Our thanks to Ken for this:
From an opinion piece by the great Peter Hitchens (scroll down a little):
There is a collective swoon, among reviewers, about the BBC’s new prison drama Time, in which former Doctor Who actress Jodie Whittaker plays Orla, a single mother of three small children, and so automatically a national heroine of the Blairite state.
She is cruelly thrust into prison for ‘fiddling the lecky’ – that is to say stealing electricity to keep her brood warm – so let’s all sympathise.
Before she is incarcerated, she is seen in a neat flat, and the children are plainly well-cared for and well-dressed.
As far as I can tell she has no previous convictions. As a result of her harsh treatment, there is nobody to look after the children except her mother, who drinks too much.
Well, I looked this up. Google could come up with no such case. The Ministry of Justice in London could find no records of any women imprisoned for this offence since 2018.
In fact, since 2018 hardly any women have even been charged or tried for that crime, let alone locked up.
I also checked the Sentencing Council’s guidelines for the offence of ‘abstracting electricity’.
They actually say: ‘For offenders on the cusp of custody, imprisonment should not be imposed where there would be an impact on dependants which would make a custodial sentence disproportionate to achieving the aims of sentencing.’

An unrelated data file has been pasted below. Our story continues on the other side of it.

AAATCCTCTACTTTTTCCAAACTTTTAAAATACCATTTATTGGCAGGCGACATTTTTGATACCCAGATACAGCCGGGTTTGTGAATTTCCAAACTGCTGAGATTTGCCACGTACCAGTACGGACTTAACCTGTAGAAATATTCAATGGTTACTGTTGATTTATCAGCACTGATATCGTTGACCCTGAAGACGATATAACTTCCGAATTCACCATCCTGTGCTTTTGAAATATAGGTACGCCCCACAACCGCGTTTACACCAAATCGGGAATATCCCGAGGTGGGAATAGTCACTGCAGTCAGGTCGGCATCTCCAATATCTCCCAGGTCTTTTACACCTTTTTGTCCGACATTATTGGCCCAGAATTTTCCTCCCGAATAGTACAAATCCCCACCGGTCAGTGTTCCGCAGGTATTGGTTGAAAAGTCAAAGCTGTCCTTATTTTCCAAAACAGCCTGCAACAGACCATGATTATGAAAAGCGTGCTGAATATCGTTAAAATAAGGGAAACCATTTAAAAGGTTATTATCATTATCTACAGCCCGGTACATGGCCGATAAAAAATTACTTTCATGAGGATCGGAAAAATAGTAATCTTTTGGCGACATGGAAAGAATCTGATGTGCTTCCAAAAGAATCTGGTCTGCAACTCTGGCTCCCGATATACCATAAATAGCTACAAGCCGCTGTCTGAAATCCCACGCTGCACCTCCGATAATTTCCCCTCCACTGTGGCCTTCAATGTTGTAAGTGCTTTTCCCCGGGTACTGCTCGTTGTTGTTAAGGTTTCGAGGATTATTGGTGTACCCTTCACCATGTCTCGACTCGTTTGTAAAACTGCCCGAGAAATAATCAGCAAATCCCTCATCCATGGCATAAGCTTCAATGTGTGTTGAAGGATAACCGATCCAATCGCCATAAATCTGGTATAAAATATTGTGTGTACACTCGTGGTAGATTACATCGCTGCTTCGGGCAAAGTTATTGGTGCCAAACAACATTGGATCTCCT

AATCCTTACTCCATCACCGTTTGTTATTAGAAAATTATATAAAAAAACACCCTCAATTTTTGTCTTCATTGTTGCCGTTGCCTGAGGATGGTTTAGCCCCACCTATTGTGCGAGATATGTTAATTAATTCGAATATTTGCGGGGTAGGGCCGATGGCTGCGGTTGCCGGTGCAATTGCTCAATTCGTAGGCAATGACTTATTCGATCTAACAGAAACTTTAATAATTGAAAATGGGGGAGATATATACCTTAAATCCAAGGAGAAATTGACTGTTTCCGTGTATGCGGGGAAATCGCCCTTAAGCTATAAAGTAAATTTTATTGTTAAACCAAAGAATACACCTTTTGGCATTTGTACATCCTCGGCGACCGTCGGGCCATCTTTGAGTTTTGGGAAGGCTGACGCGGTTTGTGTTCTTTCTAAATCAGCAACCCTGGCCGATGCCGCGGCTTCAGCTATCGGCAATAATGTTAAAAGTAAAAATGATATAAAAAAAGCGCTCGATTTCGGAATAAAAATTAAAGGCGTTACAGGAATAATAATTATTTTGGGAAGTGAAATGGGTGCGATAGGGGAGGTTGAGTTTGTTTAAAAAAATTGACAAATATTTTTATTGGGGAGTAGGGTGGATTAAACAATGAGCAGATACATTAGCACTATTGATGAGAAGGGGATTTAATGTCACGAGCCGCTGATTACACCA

Which seems to me to mean that the offence would have to be extra serious for the bench even to consider sending a mother of three young children straight to prison.
So the whole thing is propaganda designed to give the entirely false impression that we have a stern and unbending criminal justice system.
I asked the BBC to explain why they had done this misleading thing. They said, ‘This is a fictional drama series’, to which I say, ‘So what?’
TV fiction is incredibly influential, often more so than documentaries. They added:
There are aggravating factors to Orla’s case which led her to receive a short custodial sentence.
Legal experts were consulted on this storyline and it highlights the wider issue of how short sentencing, which disproportionately affects women, can have a catastrophic impact on families and children.’
Oh, yeah? This defence is fascinating. Blink and you’ll miss it, but at one point in the drama, Jodie Whittaker does say her crime was ‘aggravated’. From this the ordinary viewer is somehow supposed to deduce facts not revealed to him or her (but perhaps sent out to professional reviewers).
I am told by BBC sources that Orla’s ‘backstory’ is that she has been caught stealing electricity from next door, for a long time, and that she recruited a friend who is an electrician to help her fiddle the meter.
So she is not the scatty victim of circumstances we see on TV, who supposedly had no idea she might go to prison that day. She is a calculating and well-organised thief who has stolen a great deal of money over a long period, with the help of an accomplice.
Britain is bad in many ways, and plenty of people get into trouble who deserve our sympathy.
But this is propaganda, not drama, and neither you nor TV reviewers should be fooled by it.
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